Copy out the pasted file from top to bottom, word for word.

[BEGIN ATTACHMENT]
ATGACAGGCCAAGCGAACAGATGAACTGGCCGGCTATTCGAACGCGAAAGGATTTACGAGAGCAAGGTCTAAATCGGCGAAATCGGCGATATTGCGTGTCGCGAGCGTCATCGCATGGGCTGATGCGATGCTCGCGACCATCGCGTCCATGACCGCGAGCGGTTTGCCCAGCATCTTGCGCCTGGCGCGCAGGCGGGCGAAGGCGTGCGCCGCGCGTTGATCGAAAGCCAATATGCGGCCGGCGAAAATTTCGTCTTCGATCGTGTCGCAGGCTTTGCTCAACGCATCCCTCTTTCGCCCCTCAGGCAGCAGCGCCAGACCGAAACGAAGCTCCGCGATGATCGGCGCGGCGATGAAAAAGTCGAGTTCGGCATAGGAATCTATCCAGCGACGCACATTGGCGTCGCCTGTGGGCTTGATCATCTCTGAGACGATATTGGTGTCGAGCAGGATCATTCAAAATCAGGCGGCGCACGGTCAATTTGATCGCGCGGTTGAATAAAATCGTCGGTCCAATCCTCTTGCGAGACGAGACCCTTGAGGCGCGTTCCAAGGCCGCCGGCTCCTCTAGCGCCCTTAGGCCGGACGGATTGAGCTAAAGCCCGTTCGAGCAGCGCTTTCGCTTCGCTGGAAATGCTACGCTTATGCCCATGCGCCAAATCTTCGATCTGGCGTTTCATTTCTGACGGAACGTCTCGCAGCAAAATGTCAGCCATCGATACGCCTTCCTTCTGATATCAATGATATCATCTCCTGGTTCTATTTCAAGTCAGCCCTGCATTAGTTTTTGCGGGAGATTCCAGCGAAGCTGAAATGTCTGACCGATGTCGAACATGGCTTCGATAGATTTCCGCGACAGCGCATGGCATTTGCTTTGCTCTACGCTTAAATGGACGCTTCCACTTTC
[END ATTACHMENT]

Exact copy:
ATGACAGGCCAAGCGAACAGATGAACTGGCCGGCTATTCGAACGCGAAAGGATTTACGAGAGCAAGGTCTAAATCGGCGAAATCGGCGATATTGCGTGTCGCGAGCGTCATCGCATGGGCTGATGCGATGCTCGCGACCATCGCGTCCATGACCGCGAGCGGTTTGCCCAGCATCTTGCGCCTGGCGCGCAGGCGGGCGAAGGCGTGCGCCGCGCGTTGATCGAAAGCCAATATGCGGCCGGCGAAAATTTCGTCTTCGATCGTGTCGCAGGCTTTGCTCAACGCATCCCTCTTTCGCCCCTCAGGCAGCAGCGCCAGACCGAAACGAAGCTCCGCGATGATCGGCGCGGCGATGAAAAAGTCGAGTTCGGCATAGGAATCTATCCAGCGACGCACATTGGCGTCGCCTGTGGGCTTGATCATCTCTGAGACGATATTGGTGTCGAGCAGGATCATTCAAAATCAGGCGGCGCACGGTCAATTTGATCGCGCGGTTGAATAAAATCGTCGGTCCAATCCTCTTGCGAGACGAGACCCTTGAGGCGCGTTCCAAGGCCGCCGGCTCCTCTAGCGCCCTTAGGCCGGACGGATTGAGCTAAAGCCCGTTCGAGCAGCGCTTTCGCTTCGCTGGAAATGCTACGCTTATGCCCATGCGCCAAATCTTCGATCTGGCGTTTCATTTCTGACGGAACGTCTCGCAGCAAAATGTCAGCCATCGATACGCCTTCCTTCTGATATCAATGATATCATCTCCTGGTTCTATTTCAAGTCAGCCCTGCATTAGTTTTTGCGGGAGATTCCAGCGAAGCTGAAATGTCTGACCGATGTCGAACATGGCTTCGATAGATTTCCGCGACAGCGCATGGCATTTGCTTTGCTCTACGCTTAAATGGACGCTTCCACTTTC